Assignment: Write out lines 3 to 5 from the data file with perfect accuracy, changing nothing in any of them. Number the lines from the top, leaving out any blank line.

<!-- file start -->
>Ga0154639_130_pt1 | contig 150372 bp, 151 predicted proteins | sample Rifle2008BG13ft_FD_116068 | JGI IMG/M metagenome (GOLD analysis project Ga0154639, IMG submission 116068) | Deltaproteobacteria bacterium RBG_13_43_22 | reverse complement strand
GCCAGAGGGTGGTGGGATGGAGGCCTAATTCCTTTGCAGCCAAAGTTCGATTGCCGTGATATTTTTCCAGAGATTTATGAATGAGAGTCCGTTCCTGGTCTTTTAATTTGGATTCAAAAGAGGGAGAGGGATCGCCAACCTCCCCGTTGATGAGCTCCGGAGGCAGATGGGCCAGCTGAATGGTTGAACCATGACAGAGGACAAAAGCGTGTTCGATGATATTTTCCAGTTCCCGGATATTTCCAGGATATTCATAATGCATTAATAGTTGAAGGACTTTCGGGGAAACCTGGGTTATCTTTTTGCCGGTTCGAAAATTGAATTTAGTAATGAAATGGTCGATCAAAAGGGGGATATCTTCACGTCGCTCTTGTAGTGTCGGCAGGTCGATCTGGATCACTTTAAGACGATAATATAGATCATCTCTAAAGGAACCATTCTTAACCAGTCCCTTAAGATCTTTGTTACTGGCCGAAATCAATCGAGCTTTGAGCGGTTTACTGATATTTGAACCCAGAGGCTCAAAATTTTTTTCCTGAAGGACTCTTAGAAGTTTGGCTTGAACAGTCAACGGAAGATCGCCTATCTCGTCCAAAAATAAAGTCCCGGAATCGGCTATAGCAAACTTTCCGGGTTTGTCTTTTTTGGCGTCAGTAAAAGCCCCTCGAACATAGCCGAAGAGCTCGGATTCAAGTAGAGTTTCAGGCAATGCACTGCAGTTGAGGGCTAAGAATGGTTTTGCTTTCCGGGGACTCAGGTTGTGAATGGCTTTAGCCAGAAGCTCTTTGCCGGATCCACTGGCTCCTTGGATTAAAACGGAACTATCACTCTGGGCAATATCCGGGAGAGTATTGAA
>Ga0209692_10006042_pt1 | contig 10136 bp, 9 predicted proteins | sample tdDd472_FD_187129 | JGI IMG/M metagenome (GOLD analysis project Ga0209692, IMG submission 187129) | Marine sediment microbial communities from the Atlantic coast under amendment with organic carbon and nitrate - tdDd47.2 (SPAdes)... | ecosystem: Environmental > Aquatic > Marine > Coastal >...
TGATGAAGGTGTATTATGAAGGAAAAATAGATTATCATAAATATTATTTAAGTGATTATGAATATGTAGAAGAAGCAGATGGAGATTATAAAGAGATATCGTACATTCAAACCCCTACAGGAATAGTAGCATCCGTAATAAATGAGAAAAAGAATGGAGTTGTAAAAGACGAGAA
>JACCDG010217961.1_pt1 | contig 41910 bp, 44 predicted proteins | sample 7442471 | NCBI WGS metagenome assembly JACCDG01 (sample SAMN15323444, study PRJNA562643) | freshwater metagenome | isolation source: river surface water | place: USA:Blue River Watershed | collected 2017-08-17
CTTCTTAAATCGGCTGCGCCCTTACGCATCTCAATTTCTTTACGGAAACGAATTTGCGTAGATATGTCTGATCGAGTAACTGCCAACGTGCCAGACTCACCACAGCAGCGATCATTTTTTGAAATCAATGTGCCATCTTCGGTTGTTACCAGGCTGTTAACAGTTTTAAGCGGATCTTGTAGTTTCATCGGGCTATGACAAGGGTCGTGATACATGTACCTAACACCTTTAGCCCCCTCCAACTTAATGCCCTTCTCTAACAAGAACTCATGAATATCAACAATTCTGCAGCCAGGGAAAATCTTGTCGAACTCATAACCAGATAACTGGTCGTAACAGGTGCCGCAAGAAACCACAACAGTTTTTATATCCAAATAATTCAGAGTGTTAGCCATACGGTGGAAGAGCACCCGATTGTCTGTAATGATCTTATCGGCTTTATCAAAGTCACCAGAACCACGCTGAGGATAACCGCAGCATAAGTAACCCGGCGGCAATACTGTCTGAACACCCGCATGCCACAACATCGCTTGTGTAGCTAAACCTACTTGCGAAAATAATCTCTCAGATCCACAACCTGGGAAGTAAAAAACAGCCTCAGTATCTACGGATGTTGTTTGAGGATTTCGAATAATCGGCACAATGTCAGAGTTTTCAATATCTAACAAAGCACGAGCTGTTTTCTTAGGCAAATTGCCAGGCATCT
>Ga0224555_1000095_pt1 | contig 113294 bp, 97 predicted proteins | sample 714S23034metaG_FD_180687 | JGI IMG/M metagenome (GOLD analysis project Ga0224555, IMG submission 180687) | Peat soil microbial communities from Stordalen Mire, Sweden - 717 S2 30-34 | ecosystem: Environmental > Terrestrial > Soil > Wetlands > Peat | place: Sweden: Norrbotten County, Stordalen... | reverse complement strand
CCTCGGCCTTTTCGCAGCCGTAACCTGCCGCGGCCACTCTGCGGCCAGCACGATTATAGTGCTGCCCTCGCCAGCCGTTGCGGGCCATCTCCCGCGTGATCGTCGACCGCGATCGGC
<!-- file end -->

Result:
>Ga0209692_10006042_pt1 | contig 10136 bp, 9 predicted proteins | sample tdDd472_FD_187129 | JGI IMG/M metagenome (GOLD analysis project Ga0209692, IMG submission 187129) | Marine sediment microbial communities from the Atlantic coast under amendment with organic carbon and nitrate - tdDd47.2 (SPAdes)... | ecosystem: Environmental > Aquatic > Marine > Coastal >...
TGATGAAGGTGTATTATGAAGGAAAAATAGATTATCATAAATATTATTTAAGTGATTATGAATATGTAGAAGAAGCAGATGGAGATTATAAAGAGATATCGTACATTCAAACCCCTACAGGAATAGTAGCATCCGTAATAAATGAGAAAAAGAATGGAGTTGTAAAAGACGAGAA
>JACCDG010217961.1_pt1 | contig 41910 bp, 44 predicted proteins | sample 7442471 | NCBI WGS metagenome assembly JACCDG01 (sample SAMN15323444, study PRJNA562643) | freshwater metagenome | isolation source: river surface water | place: USA:Blue River Watershed | collected 2017-08-17